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On Turkey

Can Russia’s War on Ukraine Drive Turkey and the West to Reconcile?

March 15, 2022
by
Selim Yenel
7 min read
Photo credit: Kemal Aslan / Shutterstock.com
Turkey and the West have been at odds for some time, but now is not the time for them to play the blame game.

Russia’s invasion of Ukraine has shocked the world and is changing Europe’s landscape. President Vladimir Putin was distraught with the dissolution of the Soviet Union, and he has made several efforts to regain territory he thinks Russia has “lost.” While why he decided to attack Ukraine at this particular time may remain a mystery, Russia has revealed itself as a revisionist power, and its belligerent behavior has added a new element to Turkey’s relationship with the West and with the European Union in particular.

Turkey’s reaction to the invasion was restrained at first. For example, it abstained at from supporting the suspension of Russia from the Council of Europe. But, as the carnage in Ukraine increased, Turkey aligned itself with critics of Russia and it has been moving ever so slightly toward the West. It has voiced support for Ukraine, called on Russia to “immediately stop this unjust and unlawful act,” and joined the majority vote in the United Nations General Assembly condemning Russia—an important sign. But how long can this balancing act continue?

Turkey’s Approach to Sanctions on Russia

Turkey has not joined the EU or US sanctions on Russia. First, it is not convinced that sanctions work, although the scope and depth of these measures are unprecedented and are already having an effect—for example, closing the European airspace to all Russian aircraft is no doubt hurting the Kremlin. Second, Turkey only follows sanctions imposed by the United Nations and can argue that, because it was not consulted by the EU or the United States, it does not feel bound by their decisions. 

It remains to be seen how Turkey would respond if the war in Ukraine continues and Russia tries to increase its fleet in the Black Sea.

Turkey has labeled the situation in Ukraine a war, thus making it possible to trigger Article 19 of the Montreux Convention, which stipulates that passage through the Turkish Straits should be granted to military vessels of belligerent parties only if the request is for these to return to their home bases. This means that Ankara can prevent Russian warships passing from the Mediterranean to the Black Sea. It remains to be seen how Turkey would respond if the war in Ukraine continues and Russia tries to increase its fleet in the Black Sea.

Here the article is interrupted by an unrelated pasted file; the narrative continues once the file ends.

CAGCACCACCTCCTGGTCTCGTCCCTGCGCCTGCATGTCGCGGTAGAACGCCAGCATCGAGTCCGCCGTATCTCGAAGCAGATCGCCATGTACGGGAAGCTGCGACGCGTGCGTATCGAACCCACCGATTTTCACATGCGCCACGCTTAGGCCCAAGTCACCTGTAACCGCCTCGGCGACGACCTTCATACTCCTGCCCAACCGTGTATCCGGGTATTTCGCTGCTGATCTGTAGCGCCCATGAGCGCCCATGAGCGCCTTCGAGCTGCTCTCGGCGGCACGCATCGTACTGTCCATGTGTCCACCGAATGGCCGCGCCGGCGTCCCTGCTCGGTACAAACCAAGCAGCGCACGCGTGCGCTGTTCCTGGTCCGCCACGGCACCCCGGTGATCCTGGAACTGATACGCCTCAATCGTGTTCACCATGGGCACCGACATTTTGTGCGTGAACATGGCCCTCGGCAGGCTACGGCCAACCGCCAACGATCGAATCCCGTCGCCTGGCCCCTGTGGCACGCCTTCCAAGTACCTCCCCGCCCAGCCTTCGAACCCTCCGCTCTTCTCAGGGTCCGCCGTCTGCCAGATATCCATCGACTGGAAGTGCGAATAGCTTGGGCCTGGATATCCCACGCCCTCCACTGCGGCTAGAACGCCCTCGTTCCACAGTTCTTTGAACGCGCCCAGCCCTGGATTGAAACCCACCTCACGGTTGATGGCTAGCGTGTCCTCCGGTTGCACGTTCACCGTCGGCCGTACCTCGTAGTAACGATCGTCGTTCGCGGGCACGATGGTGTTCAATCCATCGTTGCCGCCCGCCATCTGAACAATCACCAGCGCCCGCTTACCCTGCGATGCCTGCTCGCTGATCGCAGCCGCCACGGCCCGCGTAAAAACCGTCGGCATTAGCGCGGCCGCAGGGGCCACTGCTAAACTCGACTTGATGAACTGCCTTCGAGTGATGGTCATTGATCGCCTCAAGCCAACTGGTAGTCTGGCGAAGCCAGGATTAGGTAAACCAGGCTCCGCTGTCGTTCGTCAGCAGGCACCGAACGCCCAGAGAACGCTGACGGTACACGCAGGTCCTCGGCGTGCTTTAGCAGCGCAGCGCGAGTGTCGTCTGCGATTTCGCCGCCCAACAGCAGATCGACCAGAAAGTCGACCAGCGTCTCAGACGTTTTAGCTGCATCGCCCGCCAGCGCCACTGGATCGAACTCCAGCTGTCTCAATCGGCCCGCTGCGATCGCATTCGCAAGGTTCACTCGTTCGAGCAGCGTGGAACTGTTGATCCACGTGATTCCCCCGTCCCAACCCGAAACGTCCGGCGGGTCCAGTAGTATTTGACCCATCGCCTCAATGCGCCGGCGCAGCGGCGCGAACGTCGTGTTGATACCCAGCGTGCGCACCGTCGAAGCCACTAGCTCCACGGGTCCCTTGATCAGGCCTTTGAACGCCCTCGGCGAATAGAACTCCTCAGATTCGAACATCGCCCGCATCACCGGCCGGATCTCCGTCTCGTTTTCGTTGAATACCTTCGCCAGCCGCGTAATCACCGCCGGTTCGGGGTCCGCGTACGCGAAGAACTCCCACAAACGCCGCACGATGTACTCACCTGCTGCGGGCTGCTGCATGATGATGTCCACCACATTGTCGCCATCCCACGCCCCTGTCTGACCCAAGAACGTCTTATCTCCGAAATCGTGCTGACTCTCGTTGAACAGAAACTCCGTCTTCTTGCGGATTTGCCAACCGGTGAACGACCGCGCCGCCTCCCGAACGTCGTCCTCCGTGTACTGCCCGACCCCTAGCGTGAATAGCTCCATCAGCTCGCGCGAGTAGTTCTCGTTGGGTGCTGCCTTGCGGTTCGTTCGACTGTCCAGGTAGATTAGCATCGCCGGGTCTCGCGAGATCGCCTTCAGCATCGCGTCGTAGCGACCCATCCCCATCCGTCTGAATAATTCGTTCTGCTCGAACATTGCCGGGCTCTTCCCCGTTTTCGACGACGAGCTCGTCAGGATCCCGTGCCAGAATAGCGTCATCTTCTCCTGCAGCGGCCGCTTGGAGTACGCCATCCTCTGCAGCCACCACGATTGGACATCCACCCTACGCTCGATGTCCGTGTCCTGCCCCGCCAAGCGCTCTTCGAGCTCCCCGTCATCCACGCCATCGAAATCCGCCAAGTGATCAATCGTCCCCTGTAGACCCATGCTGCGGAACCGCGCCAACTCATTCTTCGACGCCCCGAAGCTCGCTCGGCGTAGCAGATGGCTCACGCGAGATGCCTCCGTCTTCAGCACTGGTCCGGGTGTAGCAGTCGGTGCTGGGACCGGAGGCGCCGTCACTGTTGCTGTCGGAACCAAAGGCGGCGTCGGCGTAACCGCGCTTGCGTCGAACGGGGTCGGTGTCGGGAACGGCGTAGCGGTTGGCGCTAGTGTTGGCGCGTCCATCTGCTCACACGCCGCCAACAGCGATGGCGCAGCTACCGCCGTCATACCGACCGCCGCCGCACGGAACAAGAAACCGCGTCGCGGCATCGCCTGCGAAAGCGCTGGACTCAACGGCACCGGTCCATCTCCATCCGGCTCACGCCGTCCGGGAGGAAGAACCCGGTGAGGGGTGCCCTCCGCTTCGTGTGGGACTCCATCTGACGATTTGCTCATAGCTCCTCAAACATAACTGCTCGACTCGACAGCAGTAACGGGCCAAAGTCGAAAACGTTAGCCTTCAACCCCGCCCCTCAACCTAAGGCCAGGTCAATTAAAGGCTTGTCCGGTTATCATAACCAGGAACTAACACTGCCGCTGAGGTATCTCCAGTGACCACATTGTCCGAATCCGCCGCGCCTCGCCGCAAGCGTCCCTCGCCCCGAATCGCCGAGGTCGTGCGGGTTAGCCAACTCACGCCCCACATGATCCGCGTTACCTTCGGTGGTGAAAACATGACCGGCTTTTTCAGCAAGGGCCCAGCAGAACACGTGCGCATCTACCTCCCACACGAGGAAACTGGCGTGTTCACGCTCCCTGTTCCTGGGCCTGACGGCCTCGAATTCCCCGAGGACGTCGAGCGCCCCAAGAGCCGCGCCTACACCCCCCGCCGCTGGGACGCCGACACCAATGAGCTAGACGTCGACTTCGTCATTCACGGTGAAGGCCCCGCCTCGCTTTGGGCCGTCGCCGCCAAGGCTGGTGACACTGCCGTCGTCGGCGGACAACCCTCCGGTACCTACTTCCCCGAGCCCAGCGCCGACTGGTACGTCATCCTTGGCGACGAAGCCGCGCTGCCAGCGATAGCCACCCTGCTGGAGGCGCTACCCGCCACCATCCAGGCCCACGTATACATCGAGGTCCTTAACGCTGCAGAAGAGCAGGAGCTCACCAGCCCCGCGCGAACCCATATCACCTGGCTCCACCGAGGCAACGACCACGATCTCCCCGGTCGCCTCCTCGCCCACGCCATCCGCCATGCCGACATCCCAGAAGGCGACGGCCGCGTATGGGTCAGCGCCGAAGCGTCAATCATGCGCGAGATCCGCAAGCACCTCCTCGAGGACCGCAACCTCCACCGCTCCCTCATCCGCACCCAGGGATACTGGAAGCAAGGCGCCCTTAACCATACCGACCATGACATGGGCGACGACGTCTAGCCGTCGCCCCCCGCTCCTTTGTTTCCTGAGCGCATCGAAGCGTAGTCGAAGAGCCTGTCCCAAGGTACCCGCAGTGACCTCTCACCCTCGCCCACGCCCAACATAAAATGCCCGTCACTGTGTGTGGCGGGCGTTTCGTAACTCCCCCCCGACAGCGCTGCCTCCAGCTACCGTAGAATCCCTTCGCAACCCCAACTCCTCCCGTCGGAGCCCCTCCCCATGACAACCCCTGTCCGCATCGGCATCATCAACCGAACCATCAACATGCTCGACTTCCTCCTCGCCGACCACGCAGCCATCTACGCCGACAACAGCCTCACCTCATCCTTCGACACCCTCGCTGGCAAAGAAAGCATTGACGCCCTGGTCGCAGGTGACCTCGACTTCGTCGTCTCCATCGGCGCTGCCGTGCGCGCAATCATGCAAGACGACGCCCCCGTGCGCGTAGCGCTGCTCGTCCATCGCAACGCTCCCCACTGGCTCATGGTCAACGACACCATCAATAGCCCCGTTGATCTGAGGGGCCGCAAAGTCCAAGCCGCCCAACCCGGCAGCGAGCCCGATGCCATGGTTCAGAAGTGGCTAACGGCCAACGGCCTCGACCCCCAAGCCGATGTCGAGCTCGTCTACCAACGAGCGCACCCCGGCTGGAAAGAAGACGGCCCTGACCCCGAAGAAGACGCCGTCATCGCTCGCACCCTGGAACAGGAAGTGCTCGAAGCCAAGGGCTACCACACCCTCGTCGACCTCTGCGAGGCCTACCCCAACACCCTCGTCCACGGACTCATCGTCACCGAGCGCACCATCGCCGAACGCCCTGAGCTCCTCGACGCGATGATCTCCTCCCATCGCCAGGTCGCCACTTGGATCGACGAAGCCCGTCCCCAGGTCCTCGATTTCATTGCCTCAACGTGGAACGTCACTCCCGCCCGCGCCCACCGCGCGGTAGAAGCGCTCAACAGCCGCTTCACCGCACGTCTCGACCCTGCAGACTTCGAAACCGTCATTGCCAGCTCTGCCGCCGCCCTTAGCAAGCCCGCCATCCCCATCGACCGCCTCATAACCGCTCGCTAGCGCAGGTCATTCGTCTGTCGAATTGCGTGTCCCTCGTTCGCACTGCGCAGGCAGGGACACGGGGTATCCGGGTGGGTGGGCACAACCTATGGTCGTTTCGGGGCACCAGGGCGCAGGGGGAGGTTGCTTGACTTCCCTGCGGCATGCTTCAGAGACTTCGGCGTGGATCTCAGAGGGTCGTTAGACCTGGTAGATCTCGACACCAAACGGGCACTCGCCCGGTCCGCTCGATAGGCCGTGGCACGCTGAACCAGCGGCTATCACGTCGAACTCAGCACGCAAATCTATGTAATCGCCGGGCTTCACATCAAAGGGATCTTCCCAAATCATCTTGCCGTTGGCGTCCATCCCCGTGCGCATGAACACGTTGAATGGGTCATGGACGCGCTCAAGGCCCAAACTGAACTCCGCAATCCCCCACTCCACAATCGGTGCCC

Turkey and Russia are far apart regarding many international issues, such as the Balkans, the Caucasus, Syria, Libya, and especially Cyprus. Only energy, gas, and nuclear power plants as well as the personal camaraderie their respective presidents have allowed Russia and Turkey to refrain from having a detrimental relationship despite the many difficulties encountered, such as Turkey shooting down a Russian plane in 2015 or the Turkish troops killed in northern Syria by Russian planes two years ago. Even when Turkey provided Ukraine with drones that were then used against Russian-backed insurgents in Donbas, there was limited criticism from Russia.  

Rapprochement with the West

One important question is whether this crisis can bring Turkey and the West closer.

The only country that benefits from the current estrangement between Turkey and the European Union is Russia. This includes the Cyprus question. As long as it remains unresolved, Turkey-EU relations can never gain traction, which advances Russia’s goal of keeping Europe weak. It is necessary to find creative ways to bring Turkey and the EU back together as the current situation is untenable and detrimental to both sides.

President Recep Tayyip Erdoğan spoke to Germany’s Chancellor Angela Merkel almost every month during the last two years of her chancellorship. He reached out to EU leaders in Brussels and other EU presidents and prime ministers. Although there has not been much progress in Turkey-EU relations, the dialogue was important.

Similarly, Turkey and the United States have a long list of grievances in many areas and now is the time to build confidence between them. Among these are Turkey’s purchase of S-400 defense systems from Russia and consequent removal from the new US F-35 fighter jet program, which has caused mistrust between Ankara and Washington. Turkey’s reaction to Russia’s invasion of Ukraine may help. The phone call between Erdoğan and President Joe Biden on March 10 was a step in that direction.  

For a variety of reasons, Turkey has also pursued several diplomatic maneuvers and softened its rhetoric beyond Europe and the United States, all of which should also help its relations with the West as it demonstrates a return to the country’s traditional diplomacy.